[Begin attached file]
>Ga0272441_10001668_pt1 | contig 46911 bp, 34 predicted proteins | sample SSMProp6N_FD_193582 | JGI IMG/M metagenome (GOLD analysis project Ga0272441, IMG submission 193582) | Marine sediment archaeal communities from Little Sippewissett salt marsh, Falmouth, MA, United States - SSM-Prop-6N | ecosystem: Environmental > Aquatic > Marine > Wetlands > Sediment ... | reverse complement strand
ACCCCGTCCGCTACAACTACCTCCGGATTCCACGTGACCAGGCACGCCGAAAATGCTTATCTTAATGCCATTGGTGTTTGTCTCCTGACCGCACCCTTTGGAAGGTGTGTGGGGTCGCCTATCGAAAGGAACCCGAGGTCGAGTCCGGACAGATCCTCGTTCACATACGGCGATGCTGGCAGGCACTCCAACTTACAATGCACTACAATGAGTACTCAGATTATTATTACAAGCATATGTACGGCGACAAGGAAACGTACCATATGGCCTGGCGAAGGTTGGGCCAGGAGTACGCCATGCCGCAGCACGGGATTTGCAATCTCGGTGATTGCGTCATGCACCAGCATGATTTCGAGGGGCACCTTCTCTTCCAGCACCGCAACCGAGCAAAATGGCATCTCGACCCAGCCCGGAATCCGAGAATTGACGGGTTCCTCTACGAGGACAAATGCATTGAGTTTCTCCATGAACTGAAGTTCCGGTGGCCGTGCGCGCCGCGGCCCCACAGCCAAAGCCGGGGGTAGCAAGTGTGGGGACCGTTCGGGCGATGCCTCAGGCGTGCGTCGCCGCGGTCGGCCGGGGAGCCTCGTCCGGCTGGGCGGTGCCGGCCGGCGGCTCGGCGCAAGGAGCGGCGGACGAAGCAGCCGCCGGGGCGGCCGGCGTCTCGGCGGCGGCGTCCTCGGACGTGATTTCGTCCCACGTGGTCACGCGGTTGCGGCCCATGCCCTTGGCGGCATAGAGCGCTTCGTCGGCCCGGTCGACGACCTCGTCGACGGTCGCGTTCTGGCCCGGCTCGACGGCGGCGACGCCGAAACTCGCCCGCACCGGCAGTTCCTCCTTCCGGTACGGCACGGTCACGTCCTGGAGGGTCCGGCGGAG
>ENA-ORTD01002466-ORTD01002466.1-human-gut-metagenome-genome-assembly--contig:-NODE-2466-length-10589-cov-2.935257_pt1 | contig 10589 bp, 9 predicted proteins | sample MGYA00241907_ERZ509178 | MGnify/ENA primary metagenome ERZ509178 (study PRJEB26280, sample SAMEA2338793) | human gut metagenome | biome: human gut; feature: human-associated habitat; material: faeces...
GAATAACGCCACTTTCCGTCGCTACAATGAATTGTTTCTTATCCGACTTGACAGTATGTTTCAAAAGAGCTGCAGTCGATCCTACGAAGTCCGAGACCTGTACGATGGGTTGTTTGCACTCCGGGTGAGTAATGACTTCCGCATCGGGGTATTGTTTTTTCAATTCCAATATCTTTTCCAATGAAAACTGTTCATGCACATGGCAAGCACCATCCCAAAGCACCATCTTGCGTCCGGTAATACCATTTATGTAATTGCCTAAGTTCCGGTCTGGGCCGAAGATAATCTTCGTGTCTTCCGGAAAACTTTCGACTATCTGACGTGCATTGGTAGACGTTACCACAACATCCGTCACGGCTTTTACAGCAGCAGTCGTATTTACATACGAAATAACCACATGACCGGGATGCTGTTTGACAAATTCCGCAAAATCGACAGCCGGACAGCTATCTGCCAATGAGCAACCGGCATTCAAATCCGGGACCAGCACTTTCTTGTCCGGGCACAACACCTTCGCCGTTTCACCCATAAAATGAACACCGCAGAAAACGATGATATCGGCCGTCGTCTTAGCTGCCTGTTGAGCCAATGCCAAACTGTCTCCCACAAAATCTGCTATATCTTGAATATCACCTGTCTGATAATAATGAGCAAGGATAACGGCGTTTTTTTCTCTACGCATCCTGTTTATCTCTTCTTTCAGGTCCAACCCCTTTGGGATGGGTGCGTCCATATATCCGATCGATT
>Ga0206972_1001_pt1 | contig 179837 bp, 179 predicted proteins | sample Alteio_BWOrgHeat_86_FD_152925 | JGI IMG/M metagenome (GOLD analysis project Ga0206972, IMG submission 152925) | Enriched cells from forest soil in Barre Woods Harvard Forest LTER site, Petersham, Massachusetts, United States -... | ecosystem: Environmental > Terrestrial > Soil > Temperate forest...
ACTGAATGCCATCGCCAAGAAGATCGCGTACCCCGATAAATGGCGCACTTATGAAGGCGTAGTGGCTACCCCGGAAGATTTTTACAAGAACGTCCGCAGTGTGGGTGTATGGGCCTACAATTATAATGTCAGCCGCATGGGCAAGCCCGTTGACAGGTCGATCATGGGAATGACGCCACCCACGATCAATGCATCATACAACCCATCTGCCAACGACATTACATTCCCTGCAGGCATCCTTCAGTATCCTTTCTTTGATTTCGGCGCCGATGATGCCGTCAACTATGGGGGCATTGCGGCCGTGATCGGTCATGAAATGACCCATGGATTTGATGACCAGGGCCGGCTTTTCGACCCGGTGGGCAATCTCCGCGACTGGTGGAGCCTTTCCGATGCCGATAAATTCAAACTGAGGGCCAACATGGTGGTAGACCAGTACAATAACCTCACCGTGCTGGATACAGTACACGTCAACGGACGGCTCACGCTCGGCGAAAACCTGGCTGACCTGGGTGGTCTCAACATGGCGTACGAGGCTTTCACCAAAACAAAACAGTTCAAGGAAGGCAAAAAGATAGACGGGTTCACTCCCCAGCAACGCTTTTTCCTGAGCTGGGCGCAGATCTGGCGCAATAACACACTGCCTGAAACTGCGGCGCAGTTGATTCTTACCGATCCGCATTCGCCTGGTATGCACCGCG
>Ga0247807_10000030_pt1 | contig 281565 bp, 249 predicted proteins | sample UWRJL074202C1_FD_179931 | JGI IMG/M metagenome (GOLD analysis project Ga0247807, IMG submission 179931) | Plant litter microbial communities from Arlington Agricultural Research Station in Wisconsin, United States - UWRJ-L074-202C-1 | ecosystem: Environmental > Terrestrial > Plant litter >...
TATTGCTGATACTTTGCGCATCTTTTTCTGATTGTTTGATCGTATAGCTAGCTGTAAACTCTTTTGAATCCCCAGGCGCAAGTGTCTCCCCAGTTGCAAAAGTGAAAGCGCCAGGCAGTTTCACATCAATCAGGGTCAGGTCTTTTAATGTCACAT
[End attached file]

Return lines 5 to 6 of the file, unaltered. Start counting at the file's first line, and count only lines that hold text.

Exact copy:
>Ga0206972_1001_pt1 | contig 179837 bp, 179 predicted proteins | sample Alteio_BWOrgHeat_86_FD_152925 | JGI IMG/M metagenome (GOLD analysis project Ga0206972, IMG submission 152925) | Enriched cells from forest soil in Barre Woods Harvard Forest LTER site, Petersham, Massachusetts, United States -... | ecosystem: Environmental > Terrestrial > Soil > Temperate forest...
ACTGAATGCCATCGCCAAGAAGATCGCGTACCCCGATAAATGGCGCACTTATGAAGGCGTAGTGGCTACCCCGGAAGATTTTTACAAGAACGTCCGCAGTGTGGGTGTATGGGCCTACAATTATAATGTCAGCCGCATGGGCAAGCCCGTTGACAGGTCGATCATGGGAATGACGCCACCCACGATCAATGCATCATACAACCCATCTGCCAACGACATTACATTCCCTGCAGGCATCCTTCAGTATCCTTTCTTTGATTTCGGCGCCGATGATGCCGTCAACTATGGGGGCATTGCGGCCGTGATCGGTCATGAAATGACCCATGGATTTGATGACCAGGGCCGGCTTTTCGACCCGGTGGGCAATCTCCGCGACTGGTGGAGCCTTTCCGATGCCGATAAATTCAAACTGAGGGCCAACATGGTGGTAGACCAGTACAATAACCTCACCGTGCTGGATACAGTACACGTCAACGGACGGCTCACGCTCGGCGAAAACCTGGCTGACCTGGGTGGTCTCAACATGGCGTACGAGGCTTTCACCAAAACAAAACAGTTCAAGGAAGGCAAAAAGATAGACGGGTTCACTCCCCAGCAACGCTTTTTCCTGAGCTGGGCGCAGATCTGGCGCAATAACACACTGCCTGAAACTGCGGCGCAGTTGATTCTTACCGATCCGCATTCGCCTGGTATGCACCGCG